The success of this implementation lies with the teams, the standard processes and procedures that were used during the eight months of preparations, and the dedication from personnel at the three CBP plants.

Once the master data had been prepared for upload into the new system, attention moved to the workflows, to be followed by the end users. In order to have an effective CMMS system, every person must carry out specific duties in the work order flow process. Every position will have its own set of responsibilities, starting from the maintenance manager to the planner, supervisor, storekeeper and tradespeople. Every person has the responsibility to move the work order to the next step until it’s final completion. Properly executed and completed work orders provide accurate historical data from cost analysis to equipment records, that can be used to improvement reliability, and for troubleshooting equipment problems.

In this implementation the team went through three mock data conversions, which were uploaded into a test SAP database. On each load, the data was reviewed, corrected, and reloaded into new templates, and made ready for the next mock load.

Training is a key part of every new software implementation, and during the testing multiple training sessions were delivered to train every maintenance person.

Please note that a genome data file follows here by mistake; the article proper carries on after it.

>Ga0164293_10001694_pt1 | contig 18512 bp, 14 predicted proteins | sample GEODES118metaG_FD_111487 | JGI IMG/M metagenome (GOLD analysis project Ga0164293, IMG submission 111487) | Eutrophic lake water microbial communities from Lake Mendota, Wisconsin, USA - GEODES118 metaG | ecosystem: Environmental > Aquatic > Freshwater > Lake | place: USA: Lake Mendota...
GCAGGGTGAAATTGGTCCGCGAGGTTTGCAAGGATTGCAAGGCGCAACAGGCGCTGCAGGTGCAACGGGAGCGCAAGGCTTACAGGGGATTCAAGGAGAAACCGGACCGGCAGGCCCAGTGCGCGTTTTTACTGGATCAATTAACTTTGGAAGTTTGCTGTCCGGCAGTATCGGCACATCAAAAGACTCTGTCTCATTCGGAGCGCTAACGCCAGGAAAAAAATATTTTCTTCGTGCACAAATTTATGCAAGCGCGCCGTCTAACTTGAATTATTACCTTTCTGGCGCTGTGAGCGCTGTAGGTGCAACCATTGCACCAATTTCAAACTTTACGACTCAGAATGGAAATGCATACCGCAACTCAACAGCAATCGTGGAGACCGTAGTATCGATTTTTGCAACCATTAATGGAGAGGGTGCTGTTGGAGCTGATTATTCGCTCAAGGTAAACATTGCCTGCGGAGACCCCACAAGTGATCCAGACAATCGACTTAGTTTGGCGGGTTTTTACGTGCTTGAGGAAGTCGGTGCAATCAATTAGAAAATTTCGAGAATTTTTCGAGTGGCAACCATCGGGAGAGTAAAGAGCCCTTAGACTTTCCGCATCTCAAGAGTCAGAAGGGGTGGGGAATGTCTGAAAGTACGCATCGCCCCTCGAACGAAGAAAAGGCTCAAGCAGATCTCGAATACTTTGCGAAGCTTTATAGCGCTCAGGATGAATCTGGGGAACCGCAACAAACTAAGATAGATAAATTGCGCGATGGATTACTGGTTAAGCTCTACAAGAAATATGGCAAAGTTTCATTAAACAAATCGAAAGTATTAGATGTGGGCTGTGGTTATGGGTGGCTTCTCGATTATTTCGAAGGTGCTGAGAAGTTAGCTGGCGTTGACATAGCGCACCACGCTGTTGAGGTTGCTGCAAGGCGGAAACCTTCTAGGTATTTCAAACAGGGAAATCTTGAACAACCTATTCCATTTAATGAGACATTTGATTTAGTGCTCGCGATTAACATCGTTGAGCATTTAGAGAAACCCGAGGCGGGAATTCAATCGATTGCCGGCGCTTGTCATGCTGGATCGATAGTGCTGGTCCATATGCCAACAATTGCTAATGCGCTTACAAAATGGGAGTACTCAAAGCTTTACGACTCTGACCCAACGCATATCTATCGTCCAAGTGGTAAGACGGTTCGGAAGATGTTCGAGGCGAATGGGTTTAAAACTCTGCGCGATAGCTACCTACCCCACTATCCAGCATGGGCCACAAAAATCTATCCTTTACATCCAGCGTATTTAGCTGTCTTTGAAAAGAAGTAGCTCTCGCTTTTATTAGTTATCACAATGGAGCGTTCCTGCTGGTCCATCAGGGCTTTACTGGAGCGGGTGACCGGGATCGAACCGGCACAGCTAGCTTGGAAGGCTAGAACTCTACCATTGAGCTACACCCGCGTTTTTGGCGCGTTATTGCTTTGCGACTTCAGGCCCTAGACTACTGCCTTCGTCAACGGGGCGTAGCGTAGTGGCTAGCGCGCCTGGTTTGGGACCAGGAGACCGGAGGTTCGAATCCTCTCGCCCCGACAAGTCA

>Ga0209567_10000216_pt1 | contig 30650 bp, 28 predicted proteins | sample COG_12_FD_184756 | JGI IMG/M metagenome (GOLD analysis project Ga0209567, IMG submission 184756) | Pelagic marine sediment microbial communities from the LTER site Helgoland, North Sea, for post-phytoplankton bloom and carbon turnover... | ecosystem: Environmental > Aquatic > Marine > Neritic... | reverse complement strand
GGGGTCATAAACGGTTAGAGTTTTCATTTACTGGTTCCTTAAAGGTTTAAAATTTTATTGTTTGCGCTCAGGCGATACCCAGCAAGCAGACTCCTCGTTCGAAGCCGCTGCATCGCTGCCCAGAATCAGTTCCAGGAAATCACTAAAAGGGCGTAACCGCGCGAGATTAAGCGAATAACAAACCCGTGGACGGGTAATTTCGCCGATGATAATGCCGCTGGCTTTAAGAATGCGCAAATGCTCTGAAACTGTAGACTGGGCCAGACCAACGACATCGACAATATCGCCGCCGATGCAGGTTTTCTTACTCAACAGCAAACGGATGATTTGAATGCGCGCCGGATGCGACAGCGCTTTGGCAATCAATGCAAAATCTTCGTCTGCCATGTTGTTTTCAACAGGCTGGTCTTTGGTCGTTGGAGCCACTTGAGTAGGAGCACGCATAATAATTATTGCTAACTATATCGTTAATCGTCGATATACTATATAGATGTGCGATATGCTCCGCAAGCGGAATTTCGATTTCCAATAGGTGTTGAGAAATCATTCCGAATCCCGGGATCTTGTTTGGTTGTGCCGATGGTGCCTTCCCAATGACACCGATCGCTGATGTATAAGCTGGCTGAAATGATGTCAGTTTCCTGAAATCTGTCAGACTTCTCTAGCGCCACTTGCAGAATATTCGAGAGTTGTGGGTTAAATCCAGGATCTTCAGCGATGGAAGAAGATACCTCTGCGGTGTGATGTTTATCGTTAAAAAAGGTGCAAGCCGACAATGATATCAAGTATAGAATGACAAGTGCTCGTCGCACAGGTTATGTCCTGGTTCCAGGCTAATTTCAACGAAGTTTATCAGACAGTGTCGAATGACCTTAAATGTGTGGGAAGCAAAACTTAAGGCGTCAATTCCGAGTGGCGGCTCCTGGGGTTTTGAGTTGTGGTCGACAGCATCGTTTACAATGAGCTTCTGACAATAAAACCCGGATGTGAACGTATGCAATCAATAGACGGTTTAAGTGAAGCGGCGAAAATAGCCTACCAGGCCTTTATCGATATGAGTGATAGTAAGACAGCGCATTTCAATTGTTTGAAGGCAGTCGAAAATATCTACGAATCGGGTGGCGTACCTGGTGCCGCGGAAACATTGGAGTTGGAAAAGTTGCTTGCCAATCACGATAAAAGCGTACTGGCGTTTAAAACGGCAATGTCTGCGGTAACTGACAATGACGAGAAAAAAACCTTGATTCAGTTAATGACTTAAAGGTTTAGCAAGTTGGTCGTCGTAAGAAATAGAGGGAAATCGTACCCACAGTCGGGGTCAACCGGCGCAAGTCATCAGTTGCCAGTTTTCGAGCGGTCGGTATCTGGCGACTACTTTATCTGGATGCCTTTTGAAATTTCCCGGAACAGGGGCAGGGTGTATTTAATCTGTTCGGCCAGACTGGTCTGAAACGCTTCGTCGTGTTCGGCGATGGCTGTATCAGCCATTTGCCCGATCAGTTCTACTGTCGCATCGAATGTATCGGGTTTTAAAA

We allowed one month between each test and after the third mock load we did a test run. This simulation occurred in November 2020 for a three-week period. During this time, the data and processes inside the SAP test environment were extensively tested. The plants used the software as though it was live data, a dress rehearsal before going live.

After the simulation, and until the end of December, we asked the plants to continue to use the SAP test environment to further familiarize themselves with the software. Final data changes were also made during this time and everything was loaded into the live SAP database ready to be launched.

In January, we went live with the SAP Plant Maintenance module, and other SAP modules production, finance, and warehousing; where each module had their own team. The go-live support lasted three weeks, with dedicated people at each plant and other support people behind the scenes.

Meetings were held several times a day to report any problems, and issues were solved quickly. Overall, the launch was successful with no showstoppers. The three new plants will continue to have support over the coming months, and participate in bi-weekly meetings to keep them up to date on SAP changes and enhancements.

The success of this implementation lies with the teams, the standard processes and procedures that were used during the eight months of preparations, and the dedication from personnel at the three CBP plants.

This year many companies will embark on this journey. This one took nearly one year for three plants from start to finish, and the support will continue for several months. CMMS systems are a crucial tool to maintain equipment and to help improve reliability. My advice is not to underestimate how long it will take and the resources that will be needed to transition to a new software. MRO